Walls

Adding sixteen new murals to Downtown Cincinnati, BLINK, the nation’s largest light and art festival, took place last month for the first time since 2019. The cleverly captivating artwork featured above was painted by Atlanta-based Greg Mike. Several more murals — all captured by by travel and street photographer Karin du Maire aka Street Art Nomad — follow:

Chicago-based Max Sansing portrays two figures “in meditation with their thoughts while looking up to the sky symbolizing the future and limitless possibilities.”

Valencia-born duo PichiAvo at work

PichiAvo, completed mural — inspired by the marble sculpture Laocoön and His Sons

Amsterdam-based  Mr. June presents “an alternative experience of the environment, which has been optically manipulated by form, colors and perspectives.”

Athens native Insane 51 portrays Euthenia, the ancient Greek female spirit of prosperity

Denver-based duo Lindz and Lamb at work on “Who Dey!” referencing the chant that breaks out after the Bengals score touchdowns at Cincinnati’s Paul Brown Stadium

Photos by Karin du Maire aka Street Art Nomad

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I recently had the opportunity to speak to BedStuy Walls Mural Festival founder and chief curator Miki Mu about the hugely successful community arts festival held earlier this month on Lexington Avenue and Do the Right Thing Way in Bedford Stuyvesant, Brooklyn.

This is all so wonderful. What was your initial inspiration for this project?

This is my neighborhood. I’ve lived in Bed-Stuy for over ten years. I was interested in celebrating and beautifying my neighborhood. And I know the huge power of art to uplift a community! I also wanted to create a space where people and businesses in my neighborhood could interact. My vision for this particular project began about a year ago.

How did you secure these walls? They are in such a prime spot, and these murals have totally transformed the entire block.

My neighbor introduced me to the owner of one of the the businesses on the block. But there were many challenges to actually securing these walls. It was not an easy task!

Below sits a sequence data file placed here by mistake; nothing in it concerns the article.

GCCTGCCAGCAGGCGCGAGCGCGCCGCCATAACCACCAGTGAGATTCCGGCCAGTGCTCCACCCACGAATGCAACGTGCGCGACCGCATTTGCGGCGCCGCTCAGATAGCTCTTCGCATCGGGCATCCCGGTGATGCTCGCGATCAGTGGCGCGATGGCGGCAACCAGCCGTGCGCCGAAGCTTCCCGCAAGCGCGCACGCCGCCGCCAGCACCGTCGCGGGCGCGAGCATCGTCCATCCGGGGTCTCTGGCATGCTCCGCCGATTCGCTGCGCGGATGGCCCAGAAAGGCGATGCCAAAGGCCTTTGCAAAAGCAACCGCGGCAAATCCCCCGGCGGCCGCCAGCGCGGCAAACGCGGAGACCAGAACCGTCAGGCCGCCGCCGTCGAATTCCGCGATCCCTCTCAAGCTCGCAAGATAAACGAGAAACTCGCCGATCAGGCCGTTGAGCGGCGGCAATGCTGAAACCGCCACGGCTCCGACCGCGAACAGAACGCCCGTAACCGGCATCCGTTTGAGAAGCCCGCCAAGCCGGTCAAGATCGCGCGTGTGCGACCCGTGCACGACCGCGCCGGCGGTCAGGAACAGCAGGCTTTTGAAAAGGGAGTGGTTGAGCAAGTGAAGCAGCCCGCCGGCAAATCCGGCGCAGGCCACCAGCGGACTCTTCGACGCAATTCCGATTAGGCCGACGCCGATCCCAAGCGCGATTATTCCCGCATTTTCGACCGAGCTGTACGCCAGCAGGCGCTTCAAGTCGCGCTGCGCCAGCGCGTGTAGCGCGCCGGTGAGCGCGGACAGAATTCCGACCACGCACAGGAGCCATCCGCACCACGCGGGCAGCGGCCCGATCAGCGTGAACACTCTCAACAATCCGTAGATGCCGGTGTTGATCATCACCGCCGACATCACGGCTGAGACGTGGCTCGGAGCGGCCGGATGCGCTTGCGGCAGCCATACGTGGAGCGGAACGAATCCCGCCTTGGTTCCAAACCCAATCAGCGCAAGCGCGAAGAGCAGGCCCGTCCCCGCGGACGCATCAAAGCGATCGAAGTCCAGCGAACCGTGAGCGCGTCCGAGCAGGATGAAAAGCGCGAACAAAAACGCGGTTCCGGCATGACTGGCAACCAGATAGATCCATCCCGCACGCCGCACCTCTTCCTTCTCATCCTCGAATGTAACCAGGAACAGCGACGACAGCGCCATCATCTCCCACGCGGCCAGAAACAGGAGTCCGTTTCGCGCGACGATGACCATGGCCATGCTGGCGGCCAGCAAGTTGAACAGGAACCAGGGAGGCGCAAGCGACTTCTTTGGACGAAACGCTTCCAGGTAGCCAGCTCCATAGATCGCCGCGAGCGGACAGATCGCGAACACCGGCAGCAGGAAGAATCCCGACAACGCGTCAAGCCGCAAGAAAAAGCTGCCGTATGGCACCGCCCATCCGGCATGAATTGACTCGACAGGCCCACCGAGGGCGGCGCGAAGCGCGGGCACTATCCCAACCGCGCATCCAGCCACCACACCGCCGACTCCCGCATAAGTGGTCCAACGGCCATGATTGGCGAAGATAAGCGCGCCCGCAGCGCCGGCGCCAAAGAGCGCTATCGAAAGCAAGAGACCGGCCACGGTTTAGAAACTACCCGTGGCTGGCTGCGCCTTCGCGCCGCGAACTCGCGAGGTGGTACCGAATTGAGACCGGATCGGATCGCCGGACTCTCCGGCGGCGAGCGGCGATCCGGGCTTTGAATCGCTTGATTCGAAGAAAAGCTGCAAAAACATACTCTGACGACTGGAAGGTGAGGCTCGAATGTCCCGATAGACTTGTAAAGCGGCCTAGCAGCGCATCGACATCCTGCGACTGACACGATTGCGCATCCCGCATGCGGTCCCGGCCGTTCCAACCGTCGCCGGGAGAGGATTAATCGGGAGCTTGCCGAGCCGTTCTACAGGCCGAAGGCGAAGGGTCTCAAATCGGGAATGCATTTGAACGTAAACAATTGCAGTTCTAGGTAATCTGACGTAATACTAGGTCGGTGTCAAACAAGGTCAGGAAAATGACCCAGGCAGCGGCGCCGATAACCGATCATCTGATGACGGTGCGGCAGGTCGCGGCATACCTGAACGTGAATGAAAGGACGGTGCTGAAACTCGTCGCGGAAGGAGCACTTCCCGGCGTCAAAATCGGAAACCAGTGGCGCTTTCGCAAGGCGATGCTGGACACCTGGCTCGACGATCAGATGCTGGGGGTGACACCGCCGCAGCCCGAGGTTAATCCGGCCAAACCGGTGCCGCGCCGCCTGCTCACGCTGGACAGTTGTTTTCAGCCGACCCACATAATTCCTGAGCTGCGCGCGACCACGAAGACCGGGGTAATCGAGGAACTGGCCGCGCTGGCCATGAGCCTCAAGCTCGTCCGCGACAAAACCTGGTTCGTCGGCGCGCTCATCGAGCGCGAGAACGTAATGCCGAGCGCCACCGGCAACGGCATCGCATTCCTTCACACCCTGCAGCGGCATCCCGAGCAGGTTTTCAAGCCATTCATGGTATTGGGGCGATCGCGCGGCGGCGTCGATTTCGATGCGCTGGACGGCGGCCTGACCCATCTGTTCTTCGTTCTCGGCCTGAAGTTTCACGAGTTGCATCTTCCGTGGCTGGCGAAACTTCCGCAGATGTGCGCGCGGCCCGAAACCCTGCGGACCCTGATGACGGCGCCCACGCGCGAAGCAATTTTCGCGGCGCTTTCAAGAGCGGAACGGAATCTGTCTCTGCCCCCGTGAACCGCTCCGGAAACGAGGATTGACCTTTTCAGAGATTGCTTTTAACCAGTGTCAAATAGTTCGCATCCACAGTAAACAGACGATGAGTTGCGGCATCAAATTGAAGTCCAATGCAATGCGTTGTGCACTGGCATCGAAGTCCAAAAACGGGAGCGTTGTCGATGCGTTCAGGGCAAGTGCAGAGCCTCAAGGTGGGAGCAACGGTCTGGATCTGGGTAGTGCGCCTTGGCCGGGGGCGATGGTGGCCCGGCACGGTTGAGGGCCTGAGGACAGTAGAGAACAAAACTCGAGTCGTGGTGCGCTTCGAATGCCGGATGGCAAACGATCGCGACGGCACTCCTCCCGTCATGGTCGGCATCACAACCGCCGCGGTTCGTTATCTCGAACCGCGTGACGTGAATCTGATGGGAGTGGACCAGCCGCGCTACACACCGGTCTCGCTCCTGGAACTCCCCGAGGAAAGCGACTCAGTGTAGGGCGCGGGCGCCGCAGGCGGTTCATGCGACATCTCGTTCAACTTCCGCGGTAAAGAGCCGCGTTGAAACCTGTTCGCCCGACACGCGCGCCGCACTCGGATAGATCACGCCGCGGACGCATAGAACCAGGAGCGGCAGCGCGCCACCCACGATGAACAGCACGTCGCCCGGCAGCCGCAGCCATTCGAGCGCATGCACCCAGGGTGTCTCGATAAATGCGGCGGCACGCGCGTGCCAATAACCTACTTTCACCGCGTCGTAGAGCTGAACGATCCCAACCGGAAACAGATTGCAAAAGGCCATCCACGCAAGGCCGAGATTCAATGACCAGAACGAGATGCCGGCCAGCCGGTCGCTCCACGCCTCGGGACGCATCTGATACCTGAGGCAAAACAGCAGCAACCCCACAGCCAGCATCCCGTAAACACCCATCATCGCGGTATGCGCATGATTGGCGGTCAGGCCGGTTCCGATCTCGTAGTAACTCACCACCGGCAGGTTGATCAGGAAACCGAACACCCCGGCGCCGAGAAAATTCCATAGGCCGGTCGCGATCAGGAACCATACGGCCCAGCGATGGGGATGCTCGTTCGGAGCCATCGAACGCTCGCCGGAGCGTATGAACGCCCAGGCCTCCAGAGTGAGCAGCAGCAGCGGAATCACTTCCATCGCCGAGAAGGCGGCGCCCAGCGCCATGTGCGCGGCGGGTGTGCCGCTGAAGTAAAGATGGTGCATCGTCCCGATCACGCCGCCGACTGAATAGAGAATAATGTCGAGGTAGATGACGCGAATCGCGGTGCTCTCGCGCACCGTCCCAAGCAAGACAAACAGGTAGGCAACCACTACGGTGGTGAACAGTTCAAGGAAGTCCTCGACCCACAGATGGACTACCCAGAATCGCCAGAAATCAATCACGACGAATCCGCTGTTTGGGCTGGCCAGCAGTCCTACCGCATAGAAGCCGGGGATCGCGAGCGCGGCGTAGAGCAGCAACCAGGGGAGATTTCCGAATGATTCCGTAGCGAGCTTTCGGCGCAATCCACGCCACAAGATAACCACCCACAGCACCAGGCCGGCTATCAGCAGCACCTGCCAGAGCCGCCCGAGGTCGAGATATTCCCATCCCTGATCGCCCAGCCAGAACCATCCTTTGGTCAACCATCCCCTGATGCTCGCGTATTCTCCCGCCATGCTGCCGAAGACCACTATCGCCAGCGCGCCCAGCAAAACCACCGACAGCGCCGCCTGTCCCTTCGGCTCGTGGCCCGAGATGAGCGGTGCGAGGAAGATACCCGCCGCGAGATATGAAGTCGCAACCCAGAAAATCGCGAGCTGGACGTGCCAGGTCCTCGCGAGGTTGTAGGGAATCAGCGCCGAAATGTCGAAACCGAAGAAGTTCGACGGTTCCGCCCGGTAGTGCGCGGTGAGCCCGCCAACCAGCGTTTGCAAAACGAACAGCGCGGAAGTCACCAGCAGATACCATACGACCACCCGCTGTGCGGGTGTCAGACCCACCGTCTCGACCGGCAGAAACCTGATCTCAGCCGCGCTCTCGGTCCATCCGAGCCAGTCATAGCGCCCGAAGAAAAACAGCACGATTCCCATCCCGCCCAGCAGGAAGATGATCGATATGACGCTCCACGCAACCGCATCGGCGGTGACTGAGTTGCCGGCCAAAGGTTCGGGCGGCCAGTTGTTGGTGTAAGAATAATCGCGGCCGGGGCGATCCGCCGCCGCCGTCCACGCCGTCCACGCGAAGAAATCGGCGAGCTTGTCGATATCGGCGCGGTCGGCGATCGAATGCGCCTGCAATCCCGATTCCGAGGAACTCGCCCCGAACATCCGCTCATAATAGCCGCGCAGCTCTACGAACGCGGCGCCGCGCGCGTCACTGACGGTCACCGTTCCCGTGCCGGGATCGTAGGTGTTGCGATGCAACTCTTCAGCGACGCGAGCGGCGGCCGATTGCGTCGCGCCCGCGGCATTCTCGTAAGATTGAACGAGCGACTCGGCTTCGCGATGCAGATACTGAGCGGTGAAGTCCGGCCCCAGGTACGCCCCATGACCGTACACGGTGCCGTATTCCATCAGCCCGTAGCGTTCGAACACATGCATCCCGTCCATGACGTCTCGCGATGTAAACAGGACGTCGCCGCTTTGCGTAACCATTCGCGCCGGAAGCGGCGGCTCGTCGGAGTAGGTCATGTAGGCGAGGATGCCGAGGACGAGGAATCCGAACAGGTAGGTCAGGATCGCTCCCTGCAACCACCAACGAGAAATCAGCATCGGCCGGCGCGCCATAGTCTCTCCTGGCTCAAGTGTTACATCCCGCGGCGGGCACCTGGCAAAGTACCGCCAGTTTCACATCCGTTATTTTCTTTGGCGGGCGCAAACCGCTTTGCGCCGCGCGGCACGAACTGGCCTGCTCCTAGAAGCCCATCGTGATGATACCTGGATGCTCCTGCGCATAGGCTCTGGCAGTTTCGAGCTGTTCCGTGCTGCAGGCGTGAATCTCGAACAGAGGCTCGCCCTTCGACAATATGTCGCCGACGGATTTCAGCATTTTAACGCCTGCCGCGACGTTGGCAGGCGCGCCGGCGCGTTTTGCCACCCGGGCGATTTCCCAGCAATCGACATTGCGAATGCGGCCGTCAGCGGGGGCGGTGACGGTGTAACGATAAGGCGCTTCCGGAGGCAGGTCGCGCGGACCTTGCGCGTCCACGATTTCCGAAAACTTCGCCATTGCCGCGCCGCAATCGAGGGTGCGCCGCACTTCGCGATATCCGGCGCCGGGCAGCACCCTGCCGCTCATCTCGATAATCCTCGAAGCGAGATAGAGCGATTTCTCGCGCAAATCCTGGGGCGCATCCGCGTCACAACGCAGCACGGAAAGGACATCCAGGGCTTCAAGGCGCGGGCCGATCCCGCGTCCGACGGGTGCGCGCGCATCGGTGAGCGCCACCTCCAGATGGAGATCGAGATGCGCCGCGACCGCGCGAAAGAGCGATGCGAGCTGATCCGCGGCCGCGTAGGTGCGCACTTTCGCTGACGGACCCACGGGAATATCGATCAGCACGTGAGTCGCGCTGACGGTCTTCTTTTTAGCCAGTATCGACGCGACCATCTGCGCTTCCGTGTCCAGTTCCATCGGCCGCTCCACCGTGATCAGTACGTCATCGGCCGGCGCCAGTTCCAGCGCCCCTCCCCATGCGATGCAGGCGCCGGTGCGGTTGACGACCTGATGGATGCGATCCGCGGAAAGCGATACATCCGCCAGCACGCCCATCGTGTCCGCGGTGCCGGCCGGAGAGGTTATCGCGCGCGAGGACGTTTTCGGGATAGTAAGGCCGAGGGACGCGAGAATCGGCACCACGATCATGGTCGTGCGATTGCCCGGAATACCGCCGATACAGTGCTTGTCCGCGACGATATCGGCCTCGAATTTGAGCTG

What were some of these challenges that you encountered in seeing this project through?

After I did secure the walls, I had to get a permit to close the block for the day of the festival. The walls and sidewalk had to be primed in advance. I had to purchase supplies. The entire project was quite expensive. I set up a Go Fund Me, but I did have to cover most of the expenses myself.

You have here such a wonderful range of artists here — from legendary graffiti writers to noted contemporary urban artists to newer emerging ones. How did you get the word out to the artists?

We started an Instagram account, and the word quickly spread. So many artists expressed interest in participating — far more than I could have imagined. I still get requests!

How did the community respond to the event?

The response was tremendous! The community loved it! Families came out, and there were so many kids…jumping rope, dancing to the hip-hop music, making art and simply having fun! It was wonderful — actually better than I had anticipated! But I never could have done this alone; there were many folks whose generosity made this possible. Among them are: Chateau Brooklyn for serving as our mothership, headquarters and base; Badman Bus aka Cookie Monster Bus for providing music and a sound system; all of the DJ’s for volunteering their talents; Cheryl Foy, a retired teacher and resident of the block, for helping us secure the block permit and Joe Cirano from Rogers & Sons, the owner of the walls; the Blue Bus Project for providing activities for the kids; Radial Park for lending us ladders; Project Barkada, also, for lending us a ladder and scaffolding; Solidarity Movers for helping us move all the equipment from one location to another  and for providing, as well, a fun activity for kids;  Black Men Build, Black Chef Movement and Josiane Lysius for providing free food; Loop Colors for adding extra cans to our order; Frankie Velez, my co-curator, for assisting and supporting my efforts in every aspect of this project, and, of course, all of the artists for generously sharing their skills and visions with us.